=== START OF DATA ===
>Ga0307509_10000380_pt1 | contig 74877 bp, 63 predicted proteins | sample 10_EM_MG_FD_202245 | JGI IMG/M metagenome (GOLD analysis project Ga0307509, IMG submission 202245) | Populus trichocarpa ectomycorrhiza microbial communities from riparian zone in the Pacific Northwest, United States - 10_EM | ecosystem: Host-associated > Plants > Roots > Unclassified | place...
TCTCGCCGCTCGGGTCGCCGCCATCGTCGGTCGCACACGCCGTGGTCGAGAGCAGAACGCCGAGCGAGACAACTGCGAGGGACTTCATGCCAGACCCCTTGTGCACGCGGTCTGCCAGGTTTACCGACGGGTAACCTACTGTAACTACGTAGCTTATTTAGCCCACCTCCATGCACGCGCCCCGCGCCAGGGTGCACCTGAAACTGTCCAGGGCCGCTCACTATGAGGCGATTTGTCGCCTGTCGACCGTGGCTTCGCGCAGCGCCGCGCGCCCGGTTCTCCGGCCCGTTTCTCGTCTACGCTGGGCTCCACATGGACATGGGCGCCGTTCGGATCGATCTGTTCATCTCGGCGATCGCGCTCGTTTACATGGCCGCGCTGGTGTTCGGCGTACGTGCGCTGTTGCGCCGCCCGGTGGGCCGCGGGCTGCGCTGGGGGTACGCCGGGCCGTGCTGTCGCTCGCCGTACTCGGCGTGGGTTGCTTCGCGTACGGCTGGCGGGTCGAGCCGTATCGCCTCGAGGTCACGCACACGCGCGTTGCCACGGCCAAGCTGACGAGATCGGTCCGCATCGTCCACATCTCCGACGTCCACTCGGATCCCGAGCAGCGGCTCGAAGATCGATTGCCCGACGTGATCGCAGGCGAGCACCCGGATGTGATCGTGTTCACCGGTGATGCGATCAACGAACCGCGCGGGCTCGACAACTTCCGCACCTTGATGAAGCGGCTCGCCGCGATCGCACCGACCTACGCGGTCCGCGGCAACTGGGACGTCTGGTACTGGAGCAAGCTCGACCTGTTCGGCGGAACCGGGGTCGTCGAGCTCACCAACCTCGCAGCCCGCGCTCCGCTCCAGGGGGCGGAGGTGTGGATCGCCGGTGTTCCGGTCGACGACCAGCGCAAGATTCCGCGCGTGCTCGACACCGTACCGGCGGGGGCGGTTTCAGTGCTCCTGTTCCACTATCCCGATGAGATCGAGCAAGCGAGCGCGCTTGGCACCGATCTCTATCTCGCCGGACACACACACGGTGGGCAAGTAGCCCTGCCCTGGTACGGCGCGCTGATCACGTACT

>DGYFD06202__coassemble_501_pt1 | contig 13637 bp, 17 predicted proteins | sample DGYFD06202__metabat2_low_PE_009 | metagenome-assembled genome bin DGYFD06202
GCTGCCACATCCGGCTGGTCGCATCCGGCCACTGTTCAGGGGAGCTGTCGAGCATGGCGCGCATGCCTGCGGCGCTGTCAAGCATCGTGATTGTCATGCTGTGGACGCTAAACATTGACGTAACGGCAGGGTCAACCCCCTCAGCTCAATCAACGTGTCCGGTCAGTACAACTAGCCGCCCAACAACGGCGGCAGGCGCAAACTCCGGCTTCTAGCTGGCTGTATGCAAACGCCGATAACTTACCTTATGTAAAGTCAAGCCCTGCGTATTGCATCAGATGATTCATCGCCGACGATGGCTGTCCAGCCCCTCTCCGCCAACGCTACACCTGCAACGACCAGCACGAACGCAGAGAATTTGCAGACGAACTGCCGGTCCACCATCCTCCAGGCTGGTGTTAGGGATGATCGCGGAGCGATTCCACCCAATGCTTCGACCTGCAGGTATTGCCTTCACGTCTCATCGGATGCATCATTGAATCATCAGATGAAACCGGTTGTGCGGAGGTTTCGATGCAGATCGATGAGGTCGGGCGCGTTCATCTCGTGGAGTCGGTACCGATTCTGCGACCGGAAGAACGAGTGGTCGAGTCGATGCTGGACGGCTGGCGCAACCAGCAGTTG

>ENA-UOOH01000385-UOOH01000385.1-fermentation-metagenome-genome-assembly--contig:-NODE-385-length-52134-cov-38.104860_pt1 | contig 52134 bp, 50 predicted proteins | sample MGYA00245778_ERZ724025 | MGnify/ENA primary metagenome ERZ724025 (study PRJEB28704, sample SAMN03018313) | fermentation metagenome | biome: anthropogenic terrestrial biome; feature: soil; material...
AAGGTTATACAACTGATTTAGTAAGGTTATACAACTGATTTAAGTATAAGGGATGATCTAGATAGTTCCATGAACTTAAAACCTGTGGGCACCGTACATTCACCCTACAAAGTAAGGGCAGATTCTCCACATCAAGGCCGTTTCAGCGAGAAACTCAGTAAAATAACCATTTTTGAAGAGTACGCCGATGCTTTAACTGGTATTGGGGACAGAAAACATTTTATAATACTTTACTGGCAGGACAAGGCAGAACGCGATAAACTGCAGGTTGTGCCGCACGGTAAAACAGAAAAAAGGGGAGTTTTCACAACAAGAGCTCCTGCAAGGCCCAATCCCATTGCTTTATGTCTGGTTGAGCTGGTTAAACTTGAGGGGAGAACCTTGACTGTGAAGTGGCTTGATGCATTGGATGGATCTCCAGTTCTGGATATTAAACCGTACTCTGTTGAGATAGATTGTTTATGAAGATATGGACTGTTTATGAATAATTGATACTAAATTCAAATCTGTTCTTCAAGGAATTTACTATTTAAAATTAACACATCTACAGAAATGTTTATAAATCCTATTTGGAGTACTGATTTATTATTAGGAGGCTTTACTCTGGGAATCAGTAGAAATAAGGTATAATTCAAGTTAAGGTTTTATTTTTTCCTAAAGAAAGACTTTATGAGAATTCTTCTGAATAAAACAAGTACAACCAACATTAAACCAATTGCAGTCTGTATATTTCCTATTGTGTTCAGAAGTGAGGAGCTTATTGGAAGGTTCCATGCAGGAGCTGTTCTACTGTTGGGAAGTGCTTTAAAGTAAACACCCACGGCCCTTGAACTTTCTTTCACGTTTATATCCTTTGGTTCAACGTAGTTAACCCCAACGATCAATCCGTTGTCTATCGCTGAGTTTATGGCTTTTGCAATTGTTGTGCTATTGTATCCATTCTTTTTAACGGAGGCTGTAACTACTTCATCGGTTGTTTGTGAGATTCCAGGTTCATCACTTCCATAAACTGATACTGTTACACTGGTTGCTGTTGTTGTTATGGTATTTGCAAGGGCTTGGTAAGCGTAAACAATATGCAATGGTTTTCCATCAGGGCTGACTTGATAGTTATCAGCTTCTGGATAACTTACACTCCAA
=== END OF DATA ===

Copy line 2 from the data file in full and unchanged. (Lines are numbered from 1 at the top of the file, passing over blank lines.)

TCTCGCCGCTCGGGTCGCCGCCATCGTCGGTCGCACACGCCGTGGTCGAGAGCAGAACGCCGAGCGAGACAACTGCGAGGGACTTCATGCCAGACCCCTTGTGCACGCGGTCTGCCAGGTTTACCGACGGGTAACCTACTGTAACTACGTAGCTTATTTAGCCCACCTCCATGCACGCGCCCCGCGCCAGGGTGCACCTGAAACTGTCCAGGGCCGCTCACTATGAGGCGATTTGTCGCCTGTCGACCGTGGCTTCGCGCAGCGCCGCGCGCCCGGTTCTCCGGCCCGTTTCTCGTCTACGCTGGGCTCCACATGGACATGGGCGCCGTTCGGATCGATCTGTTCATCTCGGCGATCGCGCTCGTTTACATGGCCGCGCTGGTGTTCGGCGTACGTGCGCTGTTGCGCCGCCCGGTGGGCCGCGGGCTGCGCTGGGGGTACGCCGGGCCGTGCTGTCGCTCGCCGTACTCGGCGTGGGTTGCTTCGCGTACGGCTGGCGGGTCGAGCCGTATCGCCTCGAGGTCACGCACACGCGCGTTGCCACGGCCAAGCTGACGAGATCGGTCCGCATCGTCCACATCTCCGACGTCCACTCGGATCCCGAGCAGCGGCTCGAAGATCGATTGCCCGACGTGATCGCAGGCGAGCACCCGGATGTGATCGTGTTCACCGGTGATGCGATCAACGAACCGCGCGGGCTCGACAACTTCCGCACCTTGATGAAGCGGCTCGCCGCGATCGCACCGACCTACGCGGTCCGCGGCAACTGGGACGTCTGGTACTGGAGCAAGCTCGACCTGTTCGGCGGAACCGGGGTCGTCGAGCTCACCAACCTCGCAGCCCGCGCTCCGCTCCAGGGGGCGGAGGTGTGGATCGCCGGTGTTCCGGTCGACGACCAGCGCAAGATTCCGCGCGTGCTCGACACCGTACCGGCGGGGGCGGTTTCAGTGCTCCTGTTCCACTATCCCGATGAGATCGAGCAAGCGAGCGCGCTTGGCACCGATCTCTATCTCGCCGGACACACACACGGTGGGCAAGTAGCCCTGCCCTGGTACGGCGCGCTGATCACGTACT